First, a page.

A 1903 Post editorial warns that allowing girls to play sports will lead to the ruin of feminine character.
The development of a fondness for athletics among girls has been a noteworthy feature of life in this country during the last decade, and it is not strange that it should be attended by manifestations of misdirected energy and bad taste. From anxious mothers, from teachers, and from physicians earnest protests are being made against the tendency to encourage girls to think that they are just as well adapted to the athletic life as boys are.
As to the adaptability of girls to physical exercise, there is something to say on both sides, but the weightier opinion on the part of physicians seems to be that the girl is so different from the boy in temperament and constitution that though a moderate amount of exercise of the right kind and under the right conditions is immensely beneficial, excessive training, overexertion, and the influences of publicity are detrimental to her physical and mental well-being.
All this ought to be sufficiently obvious to any intelligent person who stops to reason about the matter. The trouble is that when athletics for girls became the fashion the majority of parents did not stop to reason about it, but allowed their daughters to do as the other girls did; and there were always enough girls of independent ideas to take the lead and set an example that the others were only too ready to follow.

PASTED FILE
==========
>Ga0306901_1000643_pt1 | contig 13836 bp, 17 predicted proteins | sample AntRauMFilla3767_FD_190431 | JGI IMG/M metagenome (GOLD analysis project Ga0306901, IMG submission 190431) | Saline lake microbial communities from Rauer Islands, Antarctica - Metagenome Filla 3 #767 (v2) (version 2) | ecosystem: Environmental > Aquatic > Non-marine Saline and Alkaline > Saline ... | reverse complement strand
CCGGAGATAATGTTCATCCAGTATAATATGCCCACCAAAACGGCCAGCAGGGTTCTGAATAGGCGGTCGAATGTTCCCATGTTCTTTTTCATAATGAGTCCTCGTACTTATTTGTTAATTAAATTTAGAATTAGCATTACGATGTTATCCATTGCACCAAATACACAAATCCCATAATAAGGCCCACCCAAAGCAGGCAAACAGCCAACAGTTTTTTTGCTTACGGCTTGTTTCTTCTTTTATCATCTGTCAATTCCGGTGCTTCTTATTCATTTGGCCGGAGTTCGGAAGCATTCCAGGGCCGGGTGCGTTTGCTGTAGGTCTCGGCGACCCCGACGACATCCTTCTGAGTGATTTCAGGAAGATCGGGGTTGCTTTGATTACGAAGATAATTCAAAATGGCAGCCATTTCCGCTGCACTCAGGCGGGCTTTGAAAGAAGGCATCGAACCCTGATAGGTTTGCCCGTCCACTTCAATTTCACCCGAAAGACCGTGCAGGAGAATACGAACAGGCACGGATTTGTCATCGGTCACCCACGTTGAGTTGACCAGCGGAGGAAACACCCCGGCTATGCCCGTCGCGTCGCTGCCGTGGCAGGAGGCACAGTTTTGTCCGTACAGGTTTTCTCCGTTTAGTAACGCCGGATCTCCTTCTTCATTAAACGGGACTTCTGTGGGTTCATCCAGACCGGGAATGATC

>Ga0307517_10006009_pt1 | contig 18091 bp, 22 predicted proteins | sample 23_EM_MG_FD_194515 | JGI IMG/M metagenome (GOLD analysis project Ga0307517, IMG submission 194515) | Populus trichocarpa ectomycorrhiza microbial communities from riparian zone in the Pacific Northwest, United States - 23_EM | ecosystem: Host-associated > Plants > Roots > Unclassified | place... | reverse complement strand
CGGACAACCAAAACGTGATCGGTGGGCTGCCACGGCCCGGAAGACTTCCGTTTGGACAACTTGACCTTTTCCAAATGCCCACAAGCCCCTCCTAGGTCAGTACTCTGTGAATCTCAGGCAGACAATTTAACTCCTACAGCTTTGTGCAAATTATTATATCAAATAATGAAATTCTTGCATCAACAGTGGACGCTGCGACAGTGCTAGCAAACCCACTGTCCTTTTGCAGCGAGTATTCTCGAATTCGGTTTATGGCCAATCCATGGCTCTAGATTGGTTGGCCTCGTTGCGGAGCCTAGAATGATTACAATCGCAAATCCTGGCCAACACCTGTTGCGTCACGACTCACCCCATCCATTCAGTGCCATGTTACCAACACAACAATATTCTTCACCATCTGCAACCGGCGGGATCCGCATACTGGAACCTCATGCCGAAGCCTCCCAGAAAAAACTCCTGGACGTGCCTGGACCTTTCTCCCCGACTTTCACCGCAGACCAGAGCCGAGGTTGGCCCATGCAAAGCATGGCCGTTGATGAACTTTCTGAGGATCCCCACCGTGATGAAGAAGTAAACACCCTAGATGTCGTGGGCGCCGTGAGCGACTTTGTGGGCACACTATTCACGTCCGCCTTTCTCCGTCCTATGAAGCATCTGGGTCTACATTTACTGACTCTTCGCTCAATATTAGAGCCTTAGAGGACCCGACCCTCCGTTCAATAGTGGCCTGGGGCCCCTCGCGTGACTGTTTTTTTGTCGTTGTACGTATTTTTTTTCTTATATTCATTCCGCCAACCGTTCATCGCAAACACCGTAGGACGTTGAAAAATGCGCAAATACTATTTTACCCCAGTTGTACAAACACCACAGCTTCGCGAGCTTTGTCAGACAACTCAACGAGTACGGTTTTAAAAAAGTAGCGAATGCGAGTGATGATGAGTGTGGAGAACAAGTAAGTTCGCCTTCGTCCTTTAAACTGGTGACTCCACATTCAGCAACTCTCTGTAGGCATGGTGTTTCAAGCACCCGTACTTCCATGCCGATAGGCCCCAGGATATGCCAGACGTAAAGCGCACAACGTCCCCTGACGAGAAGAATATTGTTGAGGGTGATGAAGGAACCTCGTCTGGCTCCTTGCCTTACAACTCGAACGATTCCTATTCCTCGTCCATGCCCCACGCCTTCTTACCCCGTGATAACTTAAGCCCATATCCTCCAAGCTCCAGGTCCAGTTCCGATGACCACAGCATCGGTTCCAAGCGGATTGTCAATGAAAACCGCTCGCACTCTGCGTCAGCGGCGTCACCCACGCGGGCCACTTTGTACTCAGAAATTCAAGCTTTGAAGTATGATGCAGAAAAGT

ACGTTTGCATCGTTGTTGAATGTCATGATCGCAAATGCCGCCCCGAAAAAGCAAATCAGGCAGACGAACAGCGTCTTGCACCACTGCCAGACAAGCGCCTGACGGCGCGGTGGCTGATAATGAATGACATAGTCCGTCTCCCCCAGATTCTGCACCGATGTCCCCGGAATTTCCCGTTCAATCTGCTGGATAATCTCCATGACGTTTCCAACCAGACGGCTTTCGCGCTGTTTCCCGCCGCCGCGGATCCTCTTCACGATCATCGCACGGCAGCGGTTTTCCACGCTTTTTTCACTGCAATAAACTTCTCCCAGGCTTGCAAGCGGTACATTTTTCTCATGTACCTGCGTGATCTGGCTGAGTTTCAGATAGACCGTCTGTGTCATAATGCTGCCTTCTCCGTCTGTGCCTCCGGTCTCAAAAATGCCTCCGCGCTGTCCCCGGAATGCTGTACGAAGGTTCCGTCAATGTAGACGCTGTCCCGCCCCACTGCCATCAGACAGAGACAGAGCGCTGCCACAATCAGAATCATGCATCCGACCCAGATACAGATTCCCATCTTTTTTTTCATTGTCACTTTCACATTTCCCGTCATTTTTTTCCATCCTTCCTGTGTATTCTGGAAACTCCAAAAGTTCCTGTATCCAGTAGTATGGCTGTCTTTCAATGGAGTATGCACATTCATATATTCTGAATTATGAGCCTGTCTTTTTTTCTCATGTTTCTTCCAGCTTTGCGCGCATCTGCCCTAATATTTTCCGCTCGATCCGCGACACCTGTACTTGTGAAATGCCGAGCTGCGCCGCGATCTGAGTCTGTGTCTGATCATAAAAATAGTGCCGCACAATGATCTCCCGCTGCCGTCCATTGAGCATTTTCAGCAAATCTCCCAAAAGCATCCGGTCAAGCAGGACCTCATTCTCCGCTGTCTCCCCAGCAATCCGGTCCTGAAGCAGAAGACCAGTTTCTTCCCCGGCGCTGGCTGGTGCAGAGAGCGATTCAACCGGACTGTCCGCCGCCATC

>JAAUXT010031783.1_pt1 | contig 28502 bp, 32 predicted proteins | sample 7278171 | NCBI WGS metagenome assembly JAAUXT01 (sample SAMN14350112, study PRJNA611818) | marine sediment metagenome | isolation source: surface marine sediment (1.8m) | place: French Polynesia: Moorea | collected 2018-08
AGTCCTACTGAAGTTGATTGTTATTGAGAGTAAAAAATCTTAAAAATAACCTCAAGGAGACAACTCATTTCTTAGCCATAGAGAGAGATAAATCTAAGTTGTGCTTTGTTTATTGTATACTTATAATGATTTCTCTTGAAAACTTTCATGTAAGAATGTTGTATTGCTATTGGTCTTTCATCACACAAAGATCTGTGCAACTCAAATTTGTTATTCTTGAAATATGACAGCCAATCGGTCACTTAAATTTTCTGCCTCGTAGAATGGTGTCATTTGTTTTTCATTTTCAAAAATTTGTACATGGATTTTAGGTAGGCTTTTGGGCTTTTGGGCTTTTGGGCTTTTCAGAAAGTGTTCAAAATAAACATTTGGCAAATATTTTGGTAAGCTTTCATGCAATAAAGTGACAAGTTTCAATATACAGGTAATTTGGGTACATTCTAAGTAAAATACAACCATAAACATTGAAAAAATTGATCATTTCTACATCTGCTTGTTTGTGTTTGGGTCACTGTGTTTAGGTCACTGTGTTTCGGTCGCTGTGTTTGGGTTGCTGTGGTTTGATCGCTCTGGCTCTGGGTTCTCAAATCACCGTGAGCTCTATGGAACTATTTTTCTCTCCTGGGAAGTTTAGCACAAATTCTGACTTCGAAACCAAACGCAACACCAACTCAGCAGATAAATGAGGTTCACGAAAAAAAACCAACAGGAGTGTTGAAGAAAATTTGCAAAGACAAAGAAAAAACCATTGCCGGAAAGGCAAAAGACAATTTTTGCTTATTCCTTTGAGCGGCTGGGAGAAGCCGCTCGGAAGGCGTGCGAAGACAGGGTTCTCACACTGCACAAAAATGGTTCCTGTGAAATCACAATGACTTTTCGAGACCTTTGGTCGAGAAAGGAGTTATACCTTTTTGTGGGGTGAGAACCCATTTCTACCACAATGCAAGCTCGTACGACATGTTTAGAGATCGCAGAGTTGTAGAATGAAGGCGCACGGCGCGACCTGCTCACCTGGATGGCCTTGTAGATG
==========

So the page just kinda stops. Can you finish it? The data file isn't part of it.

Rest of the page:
A reaction against this state of things was sure to come, however, and it has already begun. Even basketball — a game supposed to be particularly suited to girls — has come under the ban. Miss Lucille Eaton Hill, director of physical training in Wellesley College, is convinced that competitive athletic contests for young girls, and especially interscholastic basketball matches, are exceedingly injurious to the players physically, and tend to “a general lowering of the standards of womanly reticence and refinement.” Miss Hill has been studying the conditions of athletics for girls in some of the New England schools, and she finds a great deal to condemn. In one school the girls had formed an association and were training themselves in running and jumping with the aid of boy coaches and without supervision by the school authorities.
The moral of all this is that if parents desire their daughters to be given the right sort of physical training to fit them for lives of usefulness and honor, they must see that the task is entrusted to competent instructors.
—“Athletics for Girls,” Editorial, November 21, 1903
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